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Where Should Junipers Be Planted?

Posted by Paul Blanche

Juniperus Virginiana "Canaertii"

 

Juniper Canaerti

      "The Right Plant For The Right Space"

How important is it to select the right plant for the right place? Just ask my neighbor Fred. Recently he asked, "Hey Paul, why are my hostas always crispy brown and my roses rarely bloom?" Well Fred, I'm glad you asked.....I think.

Canaertii is native to North America and the midwest. Hardy in zones 3-9 with a mature height of 25-35 feet and a spread of 8-15 feet. Probably it's best attribute is it's drought tolerance and adaptability to difficult soils and sites. As we have seen, Eastern red cedar will grow almost anywhere. It is not uncommon to see them growing out of rock croppings with very little soil and/or rocky soils. An attractive plant, with it's horizontal branching habit and dark green foliage with showy blue and abundant fruit. "Canaertii" is a female clone as red cedar trees have separate male and female plants (dioecious). I enjoy the fact that it remains dark green in winter and mature plants have interesting exfoliating reddish-brown bark.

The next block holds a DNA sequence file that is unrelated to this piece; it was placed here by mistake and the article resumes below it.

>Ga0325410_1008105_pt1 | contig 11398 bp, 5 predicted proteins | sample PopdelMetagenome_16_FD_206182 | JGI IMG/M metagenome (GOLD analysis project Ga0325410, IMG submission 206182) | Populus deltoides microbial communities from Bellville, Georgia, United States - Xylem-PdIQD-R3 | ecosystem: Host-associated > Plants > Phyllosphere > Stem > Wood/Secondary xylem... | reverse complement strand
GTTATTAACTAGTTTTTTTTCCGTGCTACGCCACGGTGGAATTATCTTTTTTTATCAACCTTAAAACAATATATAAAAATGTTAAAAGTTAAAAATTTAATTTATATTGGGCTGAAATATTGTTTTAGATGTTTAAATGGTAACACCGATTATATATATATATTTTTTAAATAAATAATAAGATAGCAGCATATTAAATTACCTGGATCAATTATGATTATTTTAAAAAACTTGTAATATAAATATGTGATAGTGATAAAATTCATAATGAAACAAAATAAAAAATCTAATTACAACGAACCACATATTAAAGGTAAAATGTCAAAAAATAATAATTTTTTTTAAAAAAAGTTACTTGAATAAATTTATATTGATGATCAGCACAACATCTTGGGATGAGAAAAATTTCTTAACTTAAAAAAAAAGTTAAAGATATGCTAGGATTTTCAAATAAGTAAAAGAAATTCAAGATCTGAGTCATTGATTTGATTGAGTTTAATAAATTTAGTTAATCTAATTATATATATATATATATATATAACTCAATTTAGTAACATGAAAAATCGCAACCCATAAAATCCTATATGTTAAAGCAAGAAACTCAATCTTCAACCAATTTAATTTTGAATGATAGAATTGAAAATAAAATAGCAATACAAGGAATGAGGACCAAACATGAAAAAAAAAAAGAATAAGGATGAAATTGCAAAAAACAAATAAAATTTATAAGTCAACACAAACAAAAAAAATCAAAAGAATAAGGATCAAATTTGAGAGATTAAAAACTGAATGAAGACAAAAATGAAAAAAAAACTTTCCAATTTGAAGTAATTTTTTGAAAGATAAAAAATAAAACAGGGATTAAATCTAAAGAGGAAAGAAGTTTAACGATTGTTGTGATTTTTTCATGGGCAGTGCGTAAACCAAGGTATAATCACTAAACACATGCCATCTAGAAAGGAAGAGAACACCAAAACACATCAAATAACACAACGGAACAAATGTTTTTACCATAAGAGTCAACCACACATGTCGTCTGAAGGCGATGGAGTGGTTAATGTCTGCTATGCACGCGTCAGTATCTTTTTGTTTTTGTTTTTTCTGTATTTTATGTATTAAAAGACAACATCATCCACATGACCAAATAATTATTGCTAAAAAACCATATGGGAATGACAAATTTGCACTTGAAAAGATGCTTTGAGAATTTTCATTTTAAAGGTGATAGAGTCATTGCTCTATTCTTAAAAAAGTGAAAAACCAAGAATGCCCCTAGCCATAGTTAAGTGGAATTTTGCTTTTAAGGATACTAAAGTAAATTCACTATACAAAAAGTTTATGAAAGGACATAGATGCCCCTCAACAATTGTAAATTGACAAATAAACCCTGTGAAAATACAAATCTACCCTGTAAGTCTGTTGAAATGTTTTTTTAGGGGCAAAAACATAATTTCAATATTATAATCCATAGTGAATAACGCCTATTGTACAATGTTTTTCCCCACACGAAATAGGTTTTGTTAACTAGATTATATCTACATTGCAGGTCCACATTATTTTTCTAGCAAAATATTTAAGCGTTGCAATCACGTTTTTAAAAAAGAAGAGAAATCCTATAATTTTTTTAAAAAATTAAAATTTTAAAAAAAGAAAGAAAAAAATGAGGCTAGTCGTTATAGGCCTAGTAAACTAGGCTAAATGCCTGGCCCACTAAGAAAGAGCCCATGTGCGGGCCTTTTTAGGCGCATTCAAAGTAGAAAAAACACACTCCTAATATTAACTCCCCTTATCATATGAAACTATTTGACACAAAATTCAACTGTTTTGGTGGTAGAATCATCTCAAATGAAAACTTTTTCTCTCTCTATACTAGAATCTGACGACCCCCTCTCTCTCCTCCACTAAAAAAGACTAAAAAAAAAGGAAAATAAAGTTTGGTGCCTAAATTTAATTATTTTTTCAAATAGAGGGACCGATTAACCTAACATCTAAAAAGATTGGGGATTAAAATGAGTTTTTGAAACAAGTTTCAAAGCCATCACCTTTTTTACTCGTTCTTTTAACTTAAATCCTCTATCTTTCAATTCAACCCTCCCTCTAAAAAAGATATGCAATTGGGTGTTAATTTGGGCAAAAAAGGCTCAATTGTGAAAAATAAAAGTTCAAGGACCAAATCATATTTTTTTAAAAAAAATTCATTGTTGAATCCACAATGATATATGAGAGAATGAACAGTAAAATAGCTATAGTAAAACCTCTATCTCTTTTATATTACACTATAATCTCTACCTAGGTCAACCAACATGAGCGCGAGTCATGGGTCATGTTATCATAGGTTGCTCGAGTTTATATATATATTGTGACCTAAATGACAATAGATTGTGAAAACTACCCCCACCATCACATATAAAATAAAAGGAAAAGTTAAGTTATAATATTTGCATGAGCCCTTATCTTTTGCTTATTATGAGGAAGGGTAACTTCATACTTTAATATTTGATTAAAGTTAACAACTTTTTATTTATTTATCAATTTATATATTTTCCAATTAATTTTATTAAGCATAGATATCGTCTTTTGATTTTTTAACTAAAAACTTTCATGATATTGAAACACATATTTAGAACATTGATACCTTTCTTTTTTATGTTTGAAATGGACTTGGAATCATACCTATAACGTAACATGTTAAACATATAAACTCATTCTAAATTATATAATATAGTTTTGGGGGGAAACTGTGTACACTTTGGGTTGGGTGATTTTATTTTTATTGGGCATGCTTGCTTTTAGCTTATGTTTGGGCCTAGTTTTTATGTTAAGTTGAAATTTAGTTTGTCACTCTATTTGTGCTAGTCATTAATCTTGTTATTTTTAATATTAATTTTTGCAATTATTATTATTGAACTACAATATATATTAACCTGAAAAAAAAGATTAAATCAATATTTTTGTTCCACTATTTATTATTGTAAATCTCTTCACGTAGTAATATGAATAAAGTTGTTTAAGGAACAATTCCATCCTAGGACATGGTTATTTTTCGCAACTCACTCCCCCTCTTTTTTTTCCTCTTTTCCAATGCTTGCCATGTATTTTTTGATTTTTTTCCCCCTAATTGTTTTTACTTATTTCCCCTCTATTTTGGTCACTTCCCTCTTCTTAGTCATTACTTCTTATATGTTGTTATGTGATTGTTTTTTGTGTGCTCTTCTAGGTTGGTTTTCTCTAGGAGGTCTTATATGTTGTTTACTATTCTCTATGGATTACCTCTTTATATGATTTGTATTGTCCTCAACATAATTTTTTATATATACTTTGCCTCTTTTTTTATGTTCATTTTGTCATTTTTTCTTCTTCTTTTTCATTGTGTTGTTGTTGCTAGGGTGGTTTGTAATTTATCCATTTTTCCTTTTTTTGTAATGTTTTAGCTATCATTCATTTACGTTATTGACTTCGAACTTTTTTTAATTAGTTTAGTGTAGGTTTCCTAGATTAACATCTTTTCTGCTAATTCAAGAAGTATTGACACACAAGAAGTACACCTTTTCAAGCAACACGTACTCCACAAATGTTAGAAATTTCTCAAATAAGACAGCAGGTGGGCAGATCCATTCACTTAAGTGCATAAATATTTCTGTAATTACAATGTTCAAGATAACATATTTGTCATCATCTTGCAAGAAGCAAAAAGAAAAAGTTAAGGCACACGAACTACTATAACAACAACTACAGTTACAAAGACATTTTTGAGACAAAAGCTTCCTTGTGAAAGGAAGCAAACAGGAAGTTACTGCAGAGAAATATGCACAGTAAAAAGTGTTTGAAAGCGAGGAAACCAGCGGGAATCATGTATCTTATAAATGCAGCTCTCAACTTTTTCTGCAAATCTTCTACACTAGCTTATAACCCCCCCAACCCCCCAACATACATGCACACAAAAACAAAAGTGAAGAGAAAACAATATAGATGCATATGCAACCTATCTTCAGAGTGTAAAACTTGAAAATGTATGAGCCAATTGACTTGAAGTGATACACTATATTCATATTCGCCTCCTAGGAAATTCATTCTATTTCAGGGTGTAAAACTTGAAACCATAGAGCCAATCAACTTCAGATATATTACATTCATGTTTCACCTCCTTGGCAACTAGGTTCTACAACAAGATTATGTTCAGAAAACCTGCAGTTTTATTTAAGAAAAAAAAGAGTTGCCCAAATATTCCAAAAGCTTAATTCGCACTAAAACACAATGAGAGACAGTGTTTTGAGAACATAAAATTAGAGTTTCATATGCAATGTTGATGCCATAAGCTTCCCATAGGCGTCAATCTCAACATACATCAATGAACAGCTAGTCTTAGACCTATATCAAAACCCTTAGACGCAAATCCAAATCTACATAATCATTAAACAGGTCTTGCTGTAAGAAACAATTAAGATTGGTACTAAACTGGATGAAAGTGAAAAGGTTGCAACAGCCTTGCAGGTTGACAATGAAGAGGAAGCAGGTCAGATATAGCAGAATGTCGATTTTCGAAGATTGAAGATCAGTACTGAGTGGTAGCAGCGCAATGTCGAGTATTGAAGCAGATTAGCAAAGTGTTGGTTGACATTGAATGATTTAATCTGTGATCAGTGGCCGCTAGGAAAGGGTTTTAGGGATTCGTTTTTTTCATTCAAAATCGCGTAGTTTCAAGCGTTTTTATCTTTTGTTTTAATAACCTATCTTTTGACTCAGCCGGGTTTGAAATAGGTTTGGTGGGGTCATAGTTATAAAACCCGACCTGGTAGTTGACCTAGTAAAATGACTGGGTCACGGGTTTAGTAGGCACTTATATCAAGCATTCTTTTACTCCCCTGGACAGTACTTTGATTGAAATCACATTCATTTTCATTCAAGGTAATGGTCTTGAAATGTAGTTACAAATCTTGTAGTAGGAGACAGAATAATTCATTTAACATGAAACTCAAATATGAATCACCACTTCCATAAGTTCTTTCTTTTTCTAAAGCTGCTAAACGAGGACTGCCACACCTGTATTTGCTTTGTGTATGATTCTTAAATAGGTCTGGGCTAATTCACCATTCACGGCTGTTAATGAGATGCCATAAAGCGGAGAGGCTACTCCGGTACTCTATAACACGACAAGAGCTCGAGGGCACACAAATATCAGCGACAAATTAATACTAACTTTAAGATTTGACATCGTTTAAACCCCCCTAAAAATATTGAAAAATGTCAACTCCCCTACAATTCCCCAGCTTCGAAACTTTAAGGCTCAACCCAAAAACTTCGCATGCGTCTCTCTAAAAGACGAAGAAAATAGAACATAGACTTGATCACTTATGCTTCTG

Let's look at the applications of upright junipers and canaertii. They make an excellent screen, good for shelter belts and wind breaks, or simply planted as a specimen. As a designer, I have found upright junipers work well to break up horizontal lines along buildings and homes.

Many nurseryman would agree, that upright junipers make a great alternative to other evergreen trees that have been so common and widely used, not to mention beset by disease. A big hurdle for retailers and landscapers alike, is trying to sell the customer on it. True, it's not as showy and pretty as arborvitae and other evergreen trees, but it is more practical. Throughout my sales territory there are markets that use it widely and there are areas that are still warming up to the idea. It has been interesting selling and introducing upright junipers throughout my midwest territory.

 

Tags: Plants, General, Evergreens, Trees, Shrubs